4. But observe, it is not enough in general that colour should be gradated by being made merely paler or darker at one place than another. Generally colour changes as it diminishes, and is not merely darker at one spot, but also purer at one spot than anywhere else. It does not in the least follow that the darkest spot should be the purest; still less so that the lightest should be the purest. Very often the two gradations more or less cross each other, one passing in one direction from paleness to darkness, another in another direction from purity to dullness, but there will almost always be both of them, however reconciled; and you must never be satisfied with a piece of colour until you have got both: that is to say, every piece of blue that you lay on must be quite blue only at some given spot, nor that a large spot; and must be gradated from that into less pure blue, - greyish blue, or greenish blue, or purplish blue, - over all the rest of the space it occupies. And this you must do in one of three ways: either, while the colour is wet, mix with it the colour which is to subdue it, adding gradually a little more and a little more; or else, when the colour is quite dry, strike a gradated touch of another colour over it, leaving only a point of the first tint visible; or else, lay the subduing tints on in small touches, as in the Exercise of tinting the chess-board. Of each of these methods I have something to tell you separately: but that is distinct from the subject of gradation, which I must not quit without once more pressing upon you the preeminent necessity of introducing it everywhere.

I have profound dislike of anything like habit of hand, and yet, in this one instance, I feel almost tempted to encourage you to get into a habit of never touching paper with colour, without securing a gradation. You will not, in Turner's largest oil pictures, perhaps six or seven feet long by four or five high, find one spot of colour as large as a grain of wheat ungradated: and you will find in practice, that brilliancy of hue, and vigour of light, and even the aspect of transparency in shade, are essentially dependent on this character alone; hardness, coldness, and opacity resulting far more from equality of colour than from nature of colour. Give me some mud off a city crossing, some ochre out of a gravel pit, a little whitening, and some coal-dust, and I will paint you a luminous picture, if you give me time to gradate my mud, and subdue my dust: but though you had the red of the ruby,the blue of the gentian, snow for the light, and amber for the gold, you cannot paint a luminous picture, if you keep the masses of those colours unbroken in purity, and unvarying in depth.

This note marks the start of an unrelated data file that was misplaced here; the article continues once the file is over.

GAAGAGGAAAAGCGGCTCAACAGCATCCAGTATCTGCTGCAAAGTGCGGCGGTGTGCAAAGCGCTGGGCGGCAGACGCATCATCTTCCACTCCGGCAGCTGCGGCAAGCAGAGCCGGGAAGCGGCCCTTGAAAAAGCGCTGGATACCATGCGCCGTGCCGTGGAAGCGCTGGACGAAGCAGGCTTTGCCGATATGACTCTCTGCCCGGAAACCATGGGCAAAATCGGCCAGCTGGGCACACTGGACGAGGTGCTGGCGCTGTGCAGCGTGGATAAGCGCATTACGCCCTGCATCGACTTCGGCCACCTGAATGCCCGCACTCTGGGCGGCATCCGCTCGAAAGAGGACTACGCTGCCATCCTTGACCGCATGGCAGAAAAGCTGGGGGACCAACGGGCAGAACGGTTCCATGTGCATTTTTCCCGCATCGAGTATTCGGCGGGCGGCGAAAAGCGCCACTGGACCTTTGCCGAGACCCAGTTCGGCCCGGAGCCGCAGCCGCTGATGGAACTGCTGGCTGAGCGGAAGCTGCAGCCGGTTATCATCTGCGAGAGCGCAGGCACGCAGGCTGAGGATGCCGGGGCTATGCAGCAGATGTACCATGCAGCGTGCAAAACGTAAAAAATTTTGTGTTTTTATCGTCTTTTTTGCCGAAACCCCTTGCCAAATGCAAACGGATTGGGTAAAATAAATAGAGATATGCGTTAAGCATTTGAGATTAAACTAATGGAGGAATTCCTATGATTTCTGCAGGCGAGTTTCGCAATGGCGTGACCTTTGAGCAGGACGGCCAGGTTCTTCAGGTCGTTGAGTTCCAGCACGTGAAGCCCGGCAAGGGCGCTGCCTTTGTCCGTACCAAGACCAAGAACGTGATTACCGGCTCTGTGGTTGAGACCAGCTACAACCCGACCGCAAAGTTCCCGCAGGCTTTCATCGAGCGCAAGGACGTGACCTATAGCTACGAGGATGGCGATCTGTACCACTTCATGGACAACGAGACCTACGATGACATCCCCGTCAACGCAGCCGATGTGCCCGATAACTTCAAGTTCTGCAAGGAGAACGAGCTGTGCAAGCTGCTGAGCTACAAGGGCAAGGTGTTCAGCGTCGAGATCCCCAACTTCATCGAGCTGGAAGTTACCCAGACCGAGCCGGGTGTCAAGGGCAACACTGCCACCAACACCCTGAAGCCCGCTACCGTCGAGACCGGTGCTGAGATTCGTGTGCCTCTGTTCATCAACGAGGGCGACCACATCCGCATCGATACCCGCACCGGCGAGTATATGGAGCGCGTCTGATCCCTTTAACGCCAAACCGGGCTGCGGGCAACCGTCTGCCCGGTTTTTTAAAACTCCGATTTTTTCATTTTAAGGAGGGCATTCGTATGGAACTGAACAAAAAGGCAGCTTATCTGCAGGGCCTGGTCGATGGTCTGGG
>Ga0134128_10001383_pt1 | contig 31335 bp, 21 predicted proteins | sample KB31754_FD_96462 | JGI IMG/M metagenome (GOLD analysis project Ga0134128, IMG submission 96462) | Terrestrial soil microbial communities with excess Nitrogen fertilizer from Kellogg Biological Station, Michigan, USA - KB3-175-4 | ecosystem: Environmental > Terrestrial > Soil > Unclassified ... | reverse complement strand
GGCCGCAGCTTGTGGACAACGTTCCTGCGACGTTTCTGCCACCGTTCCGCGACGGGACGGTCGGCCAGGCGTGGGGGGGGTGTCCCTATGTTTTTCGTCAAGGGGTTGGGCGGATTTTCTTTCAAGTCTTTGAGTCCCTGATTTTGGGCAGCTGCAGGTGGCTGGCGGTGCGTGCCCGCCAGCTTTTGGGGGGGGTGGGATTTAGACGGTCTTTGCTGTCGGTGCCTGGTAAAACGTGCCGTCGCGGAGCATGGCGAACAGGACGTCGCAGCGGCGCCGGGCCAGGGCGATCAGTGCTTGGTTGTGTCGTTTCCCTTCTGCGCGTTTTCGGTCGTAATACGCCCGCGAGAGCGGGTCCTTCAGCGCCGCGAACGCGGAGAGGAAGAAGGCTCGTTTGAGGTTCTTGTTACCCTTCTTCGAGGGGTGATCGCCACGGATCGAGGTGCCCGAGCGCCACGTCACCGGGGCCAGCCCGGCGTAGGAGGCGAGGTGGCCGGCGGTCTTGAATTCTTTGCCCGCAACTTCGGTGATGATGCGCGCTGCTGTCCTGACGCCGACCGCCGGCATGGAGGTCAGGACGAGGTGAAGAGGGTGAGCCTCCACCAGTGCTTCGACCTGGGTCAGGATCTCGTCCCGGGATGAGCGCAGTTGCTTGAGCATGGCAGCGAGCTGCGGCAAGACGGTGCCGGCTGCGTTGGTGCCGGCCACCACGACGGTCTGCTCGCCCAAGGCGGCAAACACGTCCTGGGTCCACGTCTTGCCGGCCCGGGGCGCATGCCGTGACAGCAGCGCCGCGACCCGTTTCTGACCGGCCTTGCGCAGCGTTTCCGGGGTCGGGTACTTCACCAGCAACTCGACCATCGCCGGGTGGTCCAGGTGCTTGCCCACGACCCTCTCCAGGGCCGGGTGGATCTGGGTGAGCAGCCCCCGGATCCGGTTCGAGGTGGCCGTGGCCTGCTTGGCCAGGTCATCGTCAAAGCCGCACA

5. Next, note the three processes by which gradation and other characters are to be obtained:

A. Mixing while the colour is wet.

You may be confused by my first telling you to lay on the hues in separate patches, and then telling you to mix hues together as you lay them on: but the separate masses are to be laid, when colours distinctly oppose each other at a given limit; the hues to be mixed, when they palpitate one through the other, or fade one into the other. It is better to err a little on the distinct side. Thus I told you to paint the dark and light sides of the birch trunk separately, though, in reality, the two tints change, as the trunk turns away from the light, gradually one into the other; and, after being laid separately on, will need some farther touching to harmonise them: but they do so in a very narrow space, marked distinctly all the way up the trunk; and it is easier and safer, therefore, to keep them separate at first. Whereas it often happens that the whole beauty of two colours will depend on the one being continued well through the other, and playing in the midst of it: blue and green often do so in water; blue and grey, or purple and scarlet, in sky: in hundreds of such instances the most beautiful and truthful results may be obtained by laying one colour into the other while wet; judging wisely how far it will spread, or blending it with the brush in somewhat thicker consistence of wet body-colour; only observe, never mix in this way two mixtures; let the colour you lay into the other be always a simple, not a compound tint.

B. Laying one colour over another.

If you lay on a solid touch of vermilion, and, after it is quite dry, strike a little very wet carmine quickly over it, you will obtain a much more brilliant red than by mixing the carmine and vermilion. Similarly, if you lay a dark colour first, and strike a little blue or white body-colour lightly over it, you will get a more beautiful grey than by mixing the colour and the blue or white. In very perfect painting, artifices of this kind are continually used; but I would not have you trust much to them: they are apt to make you think too much of quality of colour. I should like you to depend on little more than the dead colours, simply laid on, only observe always this, that the less colour you do the work with, the better it will always be1: so that if you have laid a red colour, and you want a purple one above, do not mix the purple on your palette and lay it on so thick as to overpower the red, but take a little thin blue from your palette, and lay it lightly over the red, so as to let the red be seen through, and thus produce the required purple; and if you want a green hue over a blue one, do not lay a quantity of green on the blue, but a little yellow, and so on, always bringing the under colour into service as tar as you possibly can.